The Ode To Sunset Interview
with Pat Nolan
Ode To Sunset is certainly more ambitious, conceptually. The opening quote by Flann O’Brien sets the tone, or the bar, in O’Brien’s case. “A satisfactory novel should be a self-evident sham to which the reader could regulate at will the degree of his credulity.” For me, other than Joyce, who stopped the novel dead in its tracks with Finnegan’s Wake, writers such as Raymond Roussel who employed world play throughout his novels as the catalyst to create his texts, and Raymond Queneau who plotted his novels from mathematical schemata, are my inspiration in constructing this fiction. I deliberately employ puns, word play, and what you might call extra-narrative methods to enforce a kind of distance from the circumstantial material. And it also insures an unpredictability I couldn’t achieve if I left the plotting entirely up to my imagination. The situational character of the narrative is based on whimsy and word play.
Why do you think this novel is more ambitious?
It’s ambitious because it engages a larger allegorical tableau, death and dying, poets and poetry. When you reach a certain age, your parents, people you’ve known for years, friends, die due to sickness and old age. And with each notice of someone’s passing, there’s the inclination to memorialize them, personally, or if they weren’t that close, merely someone of significance in your milieu, a notation in a journal or a moment of self-silence usually suffices. That meditation on the transitory nature of existence is the concept behind Ode To Sunset. In as much as allusions to poems and literary history are threaded throughout the tapestry of the story, it is a fiction about poets and poetry as well. The subtitle, A Year In The Life Of American Genius, which spontaneously attached itself to the title, by the way, takes its inspiration from Hugh Kenner’s quote about American genius, in this case that of a poet, as being difficult to distinguish from charlatanism at first glance.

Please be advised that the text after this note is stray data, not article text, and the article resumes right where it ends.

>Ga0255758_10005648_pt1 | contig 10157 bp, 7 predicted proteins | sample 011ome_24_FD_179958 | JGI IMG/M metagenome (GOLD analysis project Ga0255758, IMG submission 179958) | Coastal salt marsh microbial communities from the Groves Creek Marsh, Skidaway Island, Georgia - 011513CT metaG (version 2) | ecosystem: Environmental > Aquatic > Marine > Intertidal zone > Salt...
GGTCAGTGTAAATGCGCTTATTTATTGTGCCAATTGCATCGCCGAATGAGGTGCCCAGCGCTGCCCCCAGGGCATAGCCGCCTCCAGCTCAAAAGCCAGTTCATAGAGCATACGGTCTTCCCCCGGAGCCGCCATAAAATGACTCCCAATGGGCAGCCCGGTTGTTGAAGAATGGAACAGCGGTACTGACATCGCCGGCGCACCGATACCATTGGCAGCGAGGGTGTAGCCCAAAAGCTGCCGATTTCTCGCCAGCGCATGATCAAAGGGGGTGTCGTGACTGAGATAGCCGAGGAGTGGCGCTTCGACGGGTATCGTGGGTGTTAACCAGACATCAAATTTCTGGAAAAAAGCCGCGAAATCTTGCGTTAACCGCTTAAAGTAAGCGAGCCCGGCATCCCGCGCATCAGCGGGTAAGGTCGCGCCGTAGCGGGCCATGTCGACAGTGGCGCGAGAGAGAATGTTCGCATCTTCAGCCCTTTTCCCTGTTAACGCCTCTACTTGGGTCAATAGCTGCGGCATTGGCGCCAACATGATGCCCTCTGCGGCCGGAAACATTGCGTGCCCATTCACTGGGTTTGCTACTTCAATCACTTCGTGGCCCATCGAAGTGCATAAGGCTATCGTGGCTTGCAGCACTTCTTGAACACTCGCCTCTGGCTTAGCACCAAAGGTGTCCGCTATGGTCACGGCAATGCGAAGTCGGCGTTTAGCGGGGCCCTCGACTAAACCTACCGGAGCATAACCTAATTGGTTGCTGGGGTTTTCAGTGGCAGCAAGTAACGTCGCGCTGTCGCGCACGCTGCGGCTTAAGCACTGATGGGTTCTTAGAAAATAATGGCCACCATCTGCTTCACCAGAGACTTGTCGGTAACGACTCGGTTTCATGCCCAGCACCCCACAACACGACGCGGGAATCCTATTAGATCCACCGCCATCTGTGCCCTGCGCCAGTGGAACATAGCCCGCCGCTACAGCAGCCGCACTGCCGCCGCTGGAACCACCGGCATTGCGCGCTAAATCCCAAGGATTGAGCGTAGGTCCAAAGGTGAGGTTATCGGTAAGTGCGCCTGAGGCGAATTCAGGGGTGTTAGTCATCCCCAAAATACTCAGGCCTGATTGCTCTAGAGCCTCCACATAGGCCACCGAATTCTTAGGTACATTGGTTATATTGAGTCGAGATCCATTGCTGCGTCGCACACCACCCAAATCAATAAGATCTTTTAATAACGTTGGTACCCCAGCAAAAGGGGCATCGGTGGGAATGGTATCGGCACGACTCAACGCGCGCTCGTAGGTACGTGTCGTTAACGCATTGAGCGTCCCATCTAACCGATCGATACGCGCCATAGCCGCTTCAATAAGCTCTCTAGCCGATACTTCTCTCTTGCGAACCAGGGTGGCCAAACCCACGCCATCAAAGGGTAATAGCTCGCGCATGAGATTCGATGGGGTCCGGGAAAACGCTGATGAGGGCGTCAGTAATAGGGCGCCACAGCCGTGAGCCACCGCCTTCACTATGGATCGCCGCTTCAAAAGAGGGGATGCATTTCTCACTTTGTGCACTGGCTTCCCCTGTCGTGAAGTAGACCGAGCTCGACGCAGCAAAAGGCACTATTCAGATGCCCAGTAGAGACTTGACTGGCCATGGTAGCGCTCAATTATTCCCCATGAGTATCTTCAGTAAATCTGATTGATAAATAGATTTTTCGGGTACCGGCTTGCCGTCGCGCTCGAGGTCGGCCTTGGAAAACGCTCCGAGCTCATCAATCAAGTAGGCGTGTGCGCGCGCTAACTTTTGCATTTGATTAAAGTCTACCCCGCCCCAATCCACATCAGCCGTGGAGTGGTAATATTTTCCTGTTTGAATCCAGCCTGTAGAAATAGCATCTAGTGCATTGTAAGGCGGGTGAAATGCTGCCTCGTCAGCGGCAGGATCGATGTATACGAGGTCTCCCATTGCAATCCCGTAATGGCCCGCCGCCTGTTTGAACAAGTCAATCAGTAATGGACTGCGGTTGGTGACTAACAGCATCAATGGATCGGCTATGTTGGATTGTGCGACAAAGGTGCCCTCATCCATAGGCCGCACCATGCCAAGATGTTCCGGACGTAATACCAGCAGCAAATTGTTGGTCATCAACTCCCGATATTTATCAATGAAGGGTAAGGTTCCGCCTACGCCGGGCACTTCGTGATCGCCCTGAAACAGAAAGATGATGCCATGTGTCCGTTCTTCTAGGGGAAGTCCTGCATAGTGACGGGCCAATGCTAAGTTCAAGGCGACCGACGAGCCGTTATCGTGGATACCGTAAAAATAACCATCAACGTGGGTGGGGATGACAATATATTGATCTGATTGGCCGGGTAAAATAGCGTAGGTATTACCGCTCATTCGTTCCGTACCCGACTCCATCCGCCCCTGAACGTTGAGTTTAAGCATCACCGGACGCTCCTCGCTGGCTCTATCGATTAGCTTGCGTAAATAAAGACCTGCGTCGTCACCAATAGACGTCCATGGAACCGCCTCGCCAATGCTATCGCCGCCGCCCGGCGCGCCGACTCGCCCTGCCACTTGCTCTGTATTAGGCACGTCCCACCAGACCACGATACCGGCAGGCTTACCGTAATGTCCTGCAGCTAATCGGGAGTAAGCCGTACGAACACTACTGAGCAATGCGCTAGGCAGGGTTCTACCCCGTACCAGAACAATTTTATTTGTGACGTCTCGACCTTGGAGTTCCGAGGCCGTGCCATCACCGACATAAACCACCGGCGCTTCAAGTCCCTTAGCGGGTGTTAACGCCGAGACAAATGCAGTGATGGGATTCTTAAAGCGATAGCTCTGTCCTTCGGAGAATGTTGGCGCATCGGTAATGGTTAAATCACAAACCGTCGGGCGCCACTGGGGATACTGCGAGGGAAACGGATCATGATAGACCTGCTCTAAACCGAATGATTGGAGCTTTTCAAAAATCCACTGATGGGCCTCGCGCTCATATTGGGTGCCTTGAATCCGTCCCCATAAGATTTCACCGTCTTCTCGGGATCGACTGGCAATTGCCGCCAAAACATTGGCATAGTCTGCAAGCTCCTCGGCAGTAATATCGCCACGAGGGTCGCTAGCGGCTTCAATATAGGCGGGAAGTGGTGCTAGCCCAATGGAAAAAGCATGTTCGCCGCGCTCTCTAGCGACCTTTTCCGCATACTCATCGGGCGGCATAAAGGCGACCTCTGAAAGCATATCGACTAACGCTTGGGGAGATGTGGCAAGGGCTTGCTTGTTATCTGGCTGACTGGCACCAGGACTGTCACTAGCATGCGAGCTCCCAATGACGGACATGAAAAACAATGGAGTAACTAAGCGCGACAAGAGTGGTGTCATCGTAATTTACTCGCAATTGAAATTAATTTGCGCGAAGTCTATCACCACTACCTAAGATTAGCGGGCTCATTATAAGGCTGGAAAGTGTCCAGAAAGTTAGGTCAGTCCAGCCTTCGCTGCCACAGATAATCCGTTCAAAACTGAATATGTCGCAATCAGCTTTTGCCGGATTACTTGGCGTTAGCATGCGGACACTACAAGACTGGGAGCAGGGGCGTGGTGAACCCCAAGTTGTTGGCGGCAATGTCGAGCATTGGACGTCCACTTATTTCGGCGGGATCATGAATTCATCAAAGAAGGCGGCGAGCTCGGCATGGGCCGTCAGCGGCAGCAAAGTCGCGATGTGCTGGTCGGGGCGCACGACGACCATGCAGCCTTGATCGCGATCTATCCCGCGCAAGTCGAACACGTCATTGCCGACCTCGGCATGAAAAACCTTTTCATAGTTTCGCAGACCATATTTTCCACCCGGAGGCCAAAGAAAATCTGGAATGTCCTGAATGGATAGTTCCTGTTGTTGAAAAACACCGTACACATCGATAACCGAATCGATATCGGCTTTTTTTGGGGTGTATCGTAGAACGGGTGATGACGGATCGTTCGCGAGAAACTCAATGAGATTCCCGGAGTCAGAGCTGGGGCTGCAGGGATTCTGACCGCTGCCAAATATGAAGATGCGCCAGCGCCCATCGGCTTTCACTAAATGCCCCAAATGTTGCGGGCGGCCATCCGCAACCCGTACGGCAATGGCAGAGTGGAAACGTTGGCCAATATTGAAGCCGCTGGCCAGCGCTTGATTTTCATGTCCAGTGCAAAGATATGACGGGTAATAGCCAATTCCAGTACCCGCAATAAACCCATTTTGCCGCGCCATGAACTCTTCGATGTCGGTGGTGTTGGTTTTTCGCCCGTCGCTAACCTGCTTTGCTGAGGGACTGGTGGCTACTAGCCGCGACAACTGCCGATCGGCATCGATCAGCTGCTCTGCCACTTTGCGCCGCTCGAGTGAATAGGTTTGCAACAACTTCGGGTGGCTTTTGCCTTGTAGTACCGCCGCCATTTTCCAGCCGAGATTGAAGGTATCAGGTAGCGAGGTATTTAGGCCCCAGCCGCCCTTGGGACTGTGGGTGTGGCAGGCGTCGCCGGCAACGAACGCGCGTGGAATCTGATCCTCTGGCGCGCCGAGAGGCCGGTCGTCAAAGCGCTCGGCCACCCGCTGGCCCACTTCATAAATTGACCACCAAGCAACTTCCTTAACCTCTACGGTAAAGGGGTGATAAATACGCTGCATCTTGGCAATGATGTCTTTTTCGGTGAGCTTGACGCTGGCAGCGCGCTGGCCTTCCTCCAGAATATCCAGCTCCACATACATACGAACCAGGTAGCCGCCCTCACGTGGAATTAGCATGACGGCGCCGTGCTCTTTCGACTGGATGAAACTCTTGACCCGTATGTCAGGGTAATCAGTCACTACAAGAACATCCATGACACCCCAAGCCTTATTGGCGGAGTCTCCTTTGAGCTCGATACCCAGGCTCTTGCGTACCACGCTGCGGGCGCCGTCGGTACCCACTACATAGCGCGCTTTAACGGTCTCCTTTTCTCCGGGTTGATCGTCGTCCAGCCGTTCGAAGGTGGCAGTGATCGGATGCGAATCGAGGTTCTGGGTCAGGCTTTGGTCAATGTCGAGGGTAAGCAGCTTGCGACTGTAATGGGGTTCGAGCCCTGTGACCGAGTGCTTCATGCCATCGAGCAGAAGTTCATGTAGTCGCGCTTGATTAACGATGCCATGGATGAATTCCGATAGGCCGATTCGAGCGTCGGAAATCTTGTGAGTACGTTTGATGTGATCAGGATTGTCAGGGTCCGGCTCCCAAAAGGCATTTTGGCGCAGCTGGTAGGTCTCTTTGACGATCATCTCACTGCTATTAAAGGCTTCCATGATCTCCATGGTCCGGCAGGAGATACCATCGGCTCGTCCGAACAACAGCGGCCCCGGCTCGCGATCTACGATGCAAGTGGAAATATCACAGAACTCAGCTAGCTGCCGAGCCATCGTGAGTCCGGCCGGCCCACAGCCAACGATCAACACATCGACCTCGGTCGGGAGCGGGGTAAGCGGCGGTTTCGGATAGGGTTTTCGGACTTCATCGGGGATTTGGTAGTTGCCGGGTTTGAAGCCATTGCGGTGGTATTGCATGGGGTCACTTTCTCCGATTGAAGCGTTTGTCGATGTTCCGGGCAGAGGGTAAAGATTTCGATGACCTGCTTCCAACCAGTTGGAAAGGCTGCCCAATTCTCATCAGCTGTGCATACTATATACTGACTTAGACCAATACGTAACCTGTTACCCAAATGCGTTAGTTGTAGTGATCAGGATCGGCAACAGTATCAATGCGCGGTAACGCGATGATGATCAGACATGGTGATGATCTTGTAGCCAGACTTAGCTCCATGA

How is the novel a tapestry of poems and literary history?